Critically discuss and evaluate some of the different arguments both for and against animal rights



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Critically discuss and evaluate some of the different arguments both for and against animal rights.

Brain storm:
Primarily to be critical, what does that mean? Evaluate, what does that mean? Arguments, which arguments do I know from my own personal experience, and how would I describe public domain knowledge on this topic.

Pros





  • The ideas of the sanctity of man versus the usability of animals

  • The similarity between animal biological systems and our own.

  • The quick development and ease of destruction of low forms of life.

  • The biblical context of take charge over, and benefit from.

  • If we can eat them, what’s the difference in experimenting on them?



Cons





  • New theories on the sanctity of all life.

  • The idea of needless suffering.

  • The use and expedience of animal life for no good reason.

  • Testing products for our own vanity.

  • Promoting systems that cause animal suffering as a side effect.


Introduction

The idea of rights for animals is a fairly new concept born out of our own higher understanding of the world around us. In times of our forefathers the idea of animal rights would have been squared solely on the health of the creature and its ability to fend for itself. We then, would have had far too many things to worry about with our own rights to even consider the rights of lesser creatures.


The ideas put forward for the use of animals, and then the denial of their Godly rights, is primarily due to the idea that we, the people have the right to subjugate the rest of nature for our own ends. In any aspect of our lives where this is necessary, but excluding acts that are considered needlessly cruel.
There is scientific evidence that suggests we share much of our genetic makeup with lesser animals usually produced for food, these can be used to test products that would otherwise have been sold and tested on people instead. This idea is founded on that it is better to test on animals than people. There is also a biblical context to this argument, in that our ancestors were taught to tame nature and use its product for their own advantage, they were the stewards of the land and the animals on it.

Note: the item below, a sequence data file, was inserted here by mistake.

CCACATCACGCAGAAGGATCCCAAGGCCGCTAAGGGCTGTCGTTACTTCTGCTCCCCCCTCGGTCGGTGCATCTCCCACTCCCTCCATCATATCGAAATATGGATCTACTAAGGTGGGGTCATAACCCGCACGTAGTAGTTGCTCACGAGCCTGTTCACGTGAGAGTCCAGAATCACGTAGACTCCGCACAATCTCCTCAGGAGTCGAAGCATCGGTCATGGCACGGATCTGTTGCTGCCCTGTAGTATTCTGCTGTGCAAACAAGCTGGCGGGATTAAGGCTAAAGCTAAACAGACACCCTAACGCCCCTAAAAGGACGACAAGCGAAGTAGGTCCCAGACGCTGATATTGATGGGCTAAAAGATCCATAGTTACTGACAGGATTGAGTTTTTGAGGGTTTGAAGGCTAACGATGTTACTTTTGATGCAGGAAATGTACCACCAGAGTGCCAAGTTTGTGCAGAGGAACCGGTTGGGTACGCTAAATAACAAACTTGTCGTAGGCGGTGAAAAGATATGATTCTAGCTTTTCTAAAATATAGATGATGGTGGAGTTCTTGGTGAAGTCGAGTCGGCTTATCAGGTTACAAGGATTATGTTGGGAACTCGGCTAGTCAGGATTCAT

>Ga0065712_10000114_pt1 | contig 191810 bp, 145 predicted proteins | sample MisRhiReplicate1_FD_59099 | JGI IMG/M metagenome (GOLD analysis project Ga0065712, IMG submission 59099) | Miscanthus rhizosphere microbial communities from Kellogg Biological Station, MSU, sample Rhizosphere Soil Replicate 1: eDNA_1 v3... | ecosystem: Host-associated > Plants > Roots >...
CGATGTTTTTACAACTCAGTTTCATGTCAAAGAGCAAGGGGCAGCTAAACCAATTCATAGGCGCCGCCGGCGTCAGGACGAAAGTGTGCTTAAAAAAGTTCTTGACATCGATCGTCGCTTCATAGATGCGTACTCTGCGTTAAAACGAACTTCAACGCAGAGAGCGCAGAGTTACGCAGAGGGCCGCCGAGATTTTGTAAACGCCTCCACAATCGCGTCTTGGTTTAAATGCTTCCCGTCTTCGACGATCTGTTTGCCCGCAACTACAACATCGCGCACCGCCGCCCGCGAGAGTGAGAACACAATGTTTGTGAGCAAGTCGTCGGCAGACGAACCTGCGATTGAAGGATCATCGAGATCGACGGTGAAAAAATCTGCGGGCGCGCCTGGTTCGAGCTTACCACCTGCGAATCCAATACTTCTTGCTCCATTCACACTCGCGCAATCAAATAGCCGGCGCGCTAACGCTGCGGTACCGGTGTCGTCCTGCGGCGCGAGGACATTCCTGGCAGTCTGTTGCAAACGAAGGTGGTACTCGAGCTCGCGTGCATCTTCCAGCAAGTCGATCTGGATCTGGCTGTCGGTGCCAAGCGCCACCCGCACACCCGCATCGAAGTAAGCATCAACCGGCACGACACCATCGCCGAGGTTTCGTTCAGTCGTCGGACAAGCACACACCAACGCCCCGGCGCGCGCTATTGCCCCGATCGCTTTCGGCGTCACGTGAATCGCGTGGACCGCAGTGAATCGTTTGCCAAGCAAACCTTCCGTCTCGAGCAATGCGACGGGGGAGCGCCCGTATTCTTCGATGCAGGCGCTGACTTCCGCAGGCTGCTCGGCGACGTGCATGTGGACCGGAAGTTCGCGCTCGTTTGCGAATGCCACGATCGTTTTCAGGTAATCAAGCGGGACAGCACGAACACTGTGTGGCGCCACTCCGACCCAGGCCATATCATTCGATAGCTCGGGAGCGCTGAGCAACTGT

Another important argument is if we eat them at 50 pence a pound why not use them to test our cosmetics and medicines as well. After all, there is a need to test products before they are sold to the public. What better way to test than to use animals we would have otherwise eaten?
A possible reason for cruelty is when we ourselves are threatened, this threat usually comes in the form of taking livestock or in some way, causing us illness or stress, this doesn’t justify cruelty but it is understandable.
What then of animal rights? In effect giving then the same rights as us. As we have developed science and the public conscience has begun to understand that animals have feelings, and can suffer in a similar way to us. They can know fear and loneliness, they know disease and madness, these are signs of cruelty, and they should not be inflicted by people of learning on any creature, unless necessary. There is a sense in many of the world’s religions that animals have souls, and are basically the same as us in many ways.
With modern advances in science and technology, there should be, and often is, an alternative to animal testing. With synthetics and modern clothing, there isn’t the need for animal skins as clothing, or strong chemicals for crop protection. Furthermore, the idea of needlessly using animals where tests aren’t required is a sign of human contempt for other forms of life.
Many of the systems we use today, which incorporate cruelty against animals, are by their nature offensive to the general public. They often carry out their work in secrecy, we have the idea of the smoking beagle, or the test monkey, these are horrific facts of our progress, but, as we learn new and better ways of progressing they should be consigned to history as a shameful but important part of mans development.
In summary, the arguments for and against seem balanced, with a new awareness leading our decision makers to change their policies on the treatment of animals in their care and the world around us. An example being the whaling ships in the Antarctic, with live news coverage of their activities. In contrast, the idea that we eat and wear animals as a normal part of our daily lives, makes it hypocritical to make a fuss about the suffering of a few in directions that don’t concern us, however, this is the nature of man, and probably always will be.

Started at 10:12 Sunday 20 January Completed 10:42 Sunday 20 January


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